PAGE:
4.3.8 Decentralized energy
Decentralized (or distributed) energy systems (DES) located close to customer loads often employ small- to medium-scale facilities to provide multiple-energy services referred to as ‘polygeneration’. Grid-connected DES are already commercial in both densely populated urban markets requiring supply reliability and peak shedding as well as in the form of mini-grids in rural markets with high grid connection costs and abundant renewable energy resources. Diesel-generating sets are an option, but will generally emit more CO2 per kWh than a power grid system. Renewable-energy systems connected to the grid or used instead of diesel gensets will reduce GHG emissions. The merits of DES include:
- reduced need for costly transmission systems and shorter times to bring on-stream;
- substantially reduced grid power losses over long transmission distances resulting in deferred costs for upgrading transmission and distribution infrastructure capacity to meet a growing load;
- improved reliability of industrial parks, information technology and data management systems including stock markets, banks and credit card providers where outages would prove to be very costly (IEA, 2006g);
- proximity to demand for heating and cooling systems which, for fossil fuels, can increase the total energy recovered from 40–50% up to 70–85% with corresponding reductions in CO2 emissions of 50% or more;
- zero-carbon, renewable energy sources such as solar, wind and biomass are widely distributed and useful resources for DES. However, developing decentralized mini-power grids is usual practice if these sources are to make significant local contributions to electricity supply and emission reductions.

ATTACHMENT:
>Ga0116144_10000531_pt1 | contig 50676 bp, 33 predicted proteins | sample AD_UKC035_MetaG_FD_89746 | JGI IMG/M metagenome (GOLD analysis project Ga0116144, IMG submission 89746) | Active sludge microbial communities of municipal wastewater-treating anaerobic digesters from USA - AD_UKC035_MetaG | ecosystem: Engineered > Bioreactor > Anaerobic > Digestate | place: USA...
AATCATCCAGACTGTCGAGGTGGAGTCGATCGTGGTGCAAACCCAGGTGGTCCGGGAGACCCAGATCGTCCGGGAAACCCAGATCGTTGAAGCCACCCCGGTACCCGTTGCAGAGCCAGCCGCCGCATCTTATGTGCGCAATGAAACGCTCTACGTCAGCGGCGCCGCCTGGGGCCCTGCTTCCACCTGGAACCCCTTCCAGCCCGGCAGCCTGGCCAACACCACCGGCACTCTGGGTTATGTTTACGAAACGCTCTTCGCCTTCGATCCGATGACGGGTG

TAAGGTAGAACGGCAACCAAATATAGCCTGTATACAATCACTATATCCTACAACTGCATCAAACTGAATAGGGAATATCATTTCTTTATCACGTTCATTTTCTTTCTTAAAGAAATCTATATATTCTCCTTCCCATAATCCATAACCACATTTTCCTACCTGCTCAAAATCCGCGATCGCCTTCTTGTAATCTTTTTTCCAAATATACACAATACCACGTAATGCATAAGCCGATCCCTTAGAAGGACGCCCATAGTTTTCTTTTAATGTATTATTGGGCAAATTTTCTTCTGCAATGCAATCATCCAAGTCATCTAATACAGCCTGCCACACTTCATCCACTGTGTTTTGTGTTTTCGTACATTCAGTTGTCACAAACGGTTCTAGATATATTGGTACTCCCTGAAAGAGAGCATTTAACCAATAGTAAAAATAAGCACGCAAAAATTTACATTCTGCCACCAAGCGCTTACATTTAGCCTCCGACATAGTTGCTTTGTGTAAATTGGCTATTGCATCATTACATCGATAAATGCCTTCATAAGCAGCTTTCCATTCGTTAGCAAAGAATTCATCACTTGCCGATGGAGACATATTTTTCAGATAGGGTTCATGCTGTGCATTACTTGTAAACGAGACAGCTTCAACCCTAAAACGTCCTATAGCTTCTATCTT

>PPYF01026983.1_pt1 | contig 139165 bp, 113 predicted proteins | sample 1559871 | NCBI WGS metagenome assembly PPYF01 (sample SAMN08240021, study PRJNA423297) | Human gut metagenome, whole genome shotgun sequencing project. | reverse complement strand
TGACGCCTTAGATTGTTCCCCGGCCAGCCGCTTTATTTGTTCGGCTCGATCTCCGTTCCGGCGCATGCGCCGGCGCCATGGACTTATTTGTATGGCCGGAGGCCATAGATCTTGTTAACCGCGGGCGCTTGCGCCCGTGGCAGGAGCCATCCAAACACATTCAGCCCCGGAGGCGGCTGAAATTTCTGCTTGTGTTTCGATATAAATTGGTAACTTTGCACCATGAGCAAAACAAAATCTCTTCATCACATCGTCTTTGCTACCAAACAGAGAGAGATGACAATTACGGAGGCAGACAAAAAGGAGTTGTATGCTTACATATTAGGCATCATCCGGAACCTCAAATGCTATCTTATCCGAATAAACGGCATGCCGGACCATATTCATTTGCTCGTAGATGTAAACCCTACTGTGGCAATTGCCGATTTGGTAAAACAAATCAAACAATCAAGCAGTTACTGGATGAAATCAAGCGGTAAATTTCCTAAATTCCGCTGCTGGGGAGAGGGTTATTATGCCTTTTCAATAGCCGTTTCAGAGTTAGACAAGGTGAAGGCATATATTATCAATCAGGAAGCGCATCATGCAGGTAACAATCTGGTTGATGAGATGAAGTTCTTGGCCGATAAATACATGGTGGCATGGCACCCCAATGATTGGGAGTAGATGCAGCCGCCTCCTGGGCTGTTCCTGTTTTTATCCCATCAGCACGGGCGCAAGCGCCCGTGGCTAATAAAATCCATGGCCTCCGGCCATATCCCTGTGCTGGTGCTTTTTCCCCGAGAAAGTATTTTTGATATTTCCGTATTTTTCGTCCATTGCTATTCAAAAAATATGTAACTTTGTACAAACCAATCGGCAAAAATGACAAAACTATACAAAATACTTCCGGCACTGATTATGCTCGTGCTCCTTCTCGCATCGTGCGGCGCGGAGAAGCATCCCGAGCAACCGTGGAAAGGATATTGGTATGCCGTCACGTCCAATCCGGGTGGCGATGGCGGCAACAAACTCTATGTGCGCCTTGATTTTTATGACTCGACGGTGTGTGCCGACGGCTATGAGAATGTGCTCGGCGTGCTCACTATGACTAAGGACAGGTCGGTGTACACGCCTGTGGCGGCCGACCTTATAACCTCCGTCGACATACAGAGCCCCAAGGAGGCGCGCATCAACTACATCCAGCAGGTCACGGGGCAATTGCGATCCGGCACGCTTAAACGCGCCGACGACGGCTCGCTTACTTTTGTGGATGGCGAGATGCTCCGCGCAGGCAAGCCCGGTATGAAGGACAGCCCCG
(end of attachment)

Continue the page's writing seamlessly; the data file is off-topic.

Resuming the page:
There are added expenses, power limitations and reliability issues with DES. The World Alliance for Decentralized Energy (WADE, 2005) reported that at the end of 2004, just 7.2% of global electric power generation was supplied by decentralized systems, having a total capacity of 281.9 GWe. Capacity of DES expanded by 11.4% between 2002 and 2004, much of it as combined heat and power (CHP) using natural gas or biomass to combine electric power generation with the capture and use of waste heat for space heating, industrial and residential hot water, or for cooling. Growth in the USA, where capacity stands at 80 GWe, has been relatively slow because of regulatory barriers and the rising price of natural gas. The European market is expected to expand following the 2003 Cogeneration Directive from the European Commission, while India has added decentralized generation to enhance system reliability. Brazil, Australia and elsewhere are adding CHP facilities that use bagasse from their sugar and ethanol processing. Brazil has the potential to generate 11% of its electricity from this source. China is also adding small amounts of decentralized electric power in some of its major cities (50 GWe in 2004), but central power still dominates. Japan is promoting the use of natural gas-fuelled CHP with a target of almost 5000 MW by 2010 to save over 11 MtCO2 (Kantei, 2006). In 2005, 24% of global electricity markets from all newly installed power plants were claimed to be from DES (WADE, 2006).